Knowing what failure looks like is the key to moving towards success, an after multiple encounters with it, you develop a feeling for failure. You know its different shades. You can judge its severity. You can even anticipate it, knowing that the technique you’re about to employ is perhaps not such a good idea.

You’ll also learn the kinds of failure that you are particularly prone to. Do you shift your weight before the pitcher throws? Do you always botch the fingering combinations that require your pinky? Do you drop exposition into dialog with “As you know, Bob….” Sure, others have made these mistakes. Others have made millions of mistakes, and while you want to avoid them, trying to keep all of them in your head will paralyze you into inaction. Don’t stick your butt out too far. Keep your shoulder low. Don’t start the swing too early. Don’t start it too late. Watch your pinky finger. And avoid adverbs when bunting the clarinet!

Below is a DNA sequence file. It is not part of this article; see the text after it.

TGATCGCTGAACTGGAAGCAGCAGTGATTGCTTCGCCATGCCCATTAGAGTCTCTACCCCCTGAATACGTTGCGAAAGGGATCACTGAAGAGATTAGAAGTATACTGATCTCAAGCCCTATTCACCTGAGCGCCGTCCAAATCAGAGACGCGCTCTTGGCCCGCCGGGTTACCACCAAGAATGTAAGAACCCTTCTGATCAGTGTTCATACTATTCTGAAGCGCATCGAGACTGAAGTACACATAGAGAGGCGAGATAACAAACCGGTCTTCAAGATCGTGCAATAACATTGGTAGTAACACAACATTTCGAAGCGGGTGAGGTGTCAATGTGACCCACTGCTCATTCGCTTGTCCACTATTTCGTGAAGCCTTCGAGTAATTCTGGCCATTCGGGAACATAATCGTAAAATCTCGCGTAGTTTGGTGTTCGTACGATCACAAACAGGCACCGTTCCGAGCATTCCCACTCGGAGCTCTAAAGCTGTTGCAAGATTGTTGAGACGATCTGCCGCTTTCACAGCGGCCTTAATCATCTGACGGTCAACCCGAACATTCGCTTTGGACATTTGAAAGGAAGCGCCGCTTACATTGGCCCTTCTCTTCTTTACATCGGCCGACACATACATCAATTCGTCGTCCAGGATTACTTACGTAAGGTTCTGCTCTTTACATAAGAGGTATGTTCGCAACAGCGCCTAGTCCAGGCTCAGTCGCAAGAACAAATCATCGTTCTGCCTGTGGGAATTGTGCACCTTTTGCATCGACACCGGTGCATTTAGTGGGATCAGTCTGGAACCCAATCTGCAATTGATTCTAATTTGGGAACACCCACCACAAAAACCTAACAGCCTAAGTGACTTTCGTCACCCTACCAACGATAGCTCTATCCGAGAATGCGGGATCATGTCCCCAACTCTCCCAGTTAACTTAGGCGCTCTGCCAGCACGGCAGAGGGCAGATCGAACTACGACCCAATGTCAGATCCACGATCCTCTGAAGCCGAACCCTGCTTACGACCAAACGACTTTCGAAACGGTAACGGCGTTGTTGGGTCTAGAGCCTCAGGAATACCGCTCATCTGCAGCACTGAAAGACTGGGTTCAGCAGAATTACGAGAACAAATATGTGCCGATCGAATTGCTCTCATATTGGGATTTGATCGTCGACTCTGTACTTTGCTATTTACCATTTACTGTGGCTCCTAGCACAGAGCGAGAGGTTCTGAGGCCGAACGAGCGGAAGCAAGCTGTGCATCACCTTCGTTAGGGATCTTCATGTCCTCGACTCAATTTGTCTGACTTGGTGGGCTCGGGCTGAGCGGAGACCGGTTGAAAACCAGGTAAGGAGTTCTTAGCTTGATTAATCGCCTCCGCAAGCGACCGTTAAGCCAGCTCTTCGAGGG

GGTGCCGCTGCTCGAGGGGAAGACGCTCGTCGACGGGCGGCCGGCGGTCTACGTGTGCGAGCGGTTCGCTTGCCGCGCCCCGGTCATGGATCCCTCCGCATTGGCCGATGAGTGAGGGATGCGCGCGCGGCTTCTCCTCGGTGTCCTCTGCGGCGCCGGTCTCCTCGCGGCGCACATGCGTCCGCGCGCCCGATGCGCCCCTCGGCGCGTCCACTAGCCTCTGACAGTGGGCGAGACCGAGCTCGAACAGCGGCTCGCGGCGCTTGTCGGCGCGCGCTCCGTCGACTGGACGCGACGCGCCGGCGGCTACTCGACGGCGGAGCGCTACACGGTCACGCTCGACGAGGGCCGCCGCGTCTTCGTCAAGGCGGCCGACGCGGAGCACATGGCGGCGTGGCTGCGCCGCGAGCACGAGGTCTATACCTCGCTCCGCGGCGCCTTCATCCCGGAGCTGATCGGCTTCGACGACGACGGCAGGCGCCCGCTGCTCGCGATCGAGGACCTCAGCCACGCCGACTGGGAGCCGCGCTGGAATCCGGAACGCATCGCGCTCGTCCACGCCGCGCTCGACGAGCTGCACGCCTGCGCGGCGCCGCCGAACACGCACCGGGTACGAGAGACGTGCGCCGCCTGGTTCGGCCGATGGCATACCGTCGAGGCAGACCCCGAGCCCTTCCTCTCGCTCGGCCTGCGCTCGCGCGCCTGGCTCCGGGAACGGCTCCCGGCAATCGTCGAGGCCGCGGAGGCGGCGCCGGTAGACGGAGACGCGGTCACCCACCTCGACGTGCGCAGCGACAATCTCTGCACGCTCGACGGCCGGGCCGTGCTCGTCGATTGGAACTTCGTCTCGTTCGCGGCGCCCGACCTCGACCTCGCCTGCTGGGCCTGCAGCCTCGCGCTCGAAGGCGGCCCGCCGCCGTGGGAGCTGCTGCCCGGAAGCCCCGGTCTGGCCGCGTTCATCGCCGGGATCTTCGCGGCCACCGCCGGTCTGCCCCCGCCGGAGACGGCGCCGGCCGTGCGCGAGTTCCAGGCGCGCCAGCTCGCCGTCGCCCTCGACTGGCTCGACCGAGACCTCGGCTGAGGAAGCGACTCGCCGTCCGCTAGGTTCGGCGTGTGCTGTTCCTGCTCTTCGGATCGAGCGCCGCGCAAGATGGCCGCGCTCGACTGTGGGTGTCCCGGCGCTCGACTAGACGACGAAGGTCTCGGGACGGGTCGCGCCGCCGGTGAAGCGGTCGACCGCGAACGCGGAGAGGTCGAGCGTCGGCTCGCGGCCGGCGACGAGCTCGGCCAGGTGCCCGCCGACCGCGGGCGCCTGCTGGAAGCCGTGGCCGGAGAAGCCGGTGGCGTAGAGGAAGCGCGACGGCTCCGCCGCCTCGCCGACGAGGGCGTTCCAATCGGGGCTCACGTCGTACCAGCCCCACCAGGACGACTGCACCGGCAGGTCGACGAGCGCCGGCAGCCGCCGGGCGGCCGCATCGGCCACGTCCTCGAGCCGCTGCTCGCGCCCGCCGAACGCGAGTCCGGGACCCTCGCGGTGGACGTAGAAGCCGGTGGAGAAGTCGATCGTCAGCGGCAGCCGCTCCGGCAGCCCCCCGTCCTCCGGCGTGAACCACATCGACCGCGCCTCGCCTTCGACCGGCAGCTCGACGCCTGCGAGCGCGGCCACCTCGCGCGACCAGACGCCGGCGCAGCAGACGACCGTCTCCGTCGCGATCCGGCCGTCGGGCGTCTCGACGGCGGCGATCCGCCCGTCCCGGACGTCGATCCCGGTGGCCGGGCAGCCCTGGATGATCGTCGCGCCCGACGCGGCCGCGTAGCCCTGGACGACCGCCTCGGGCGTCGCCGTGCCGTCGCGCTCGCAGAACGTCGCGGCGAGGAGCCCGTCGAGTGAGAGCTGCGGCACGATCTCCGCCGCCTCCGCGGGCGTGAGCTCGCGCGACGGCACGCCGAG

No, you learn the errors you are prone to, and those are the ones you watch out for. All those other errors you don’t make? Just forget about them. Those mistakes were never part of your style to begin with.

fallingdownStyle? Where did that come from? It turns out that’s the other valuable thing that comes from doing it wrong. Some folks say you should study the styles of the masters: Babe Ruth, Benny Goodman, William Faulkner. While there’s nothing wrong with checking them out, the simple fact is that you’re not them. And more to point, they are not you. Their style might not work for your body, your brain, or your kind of story.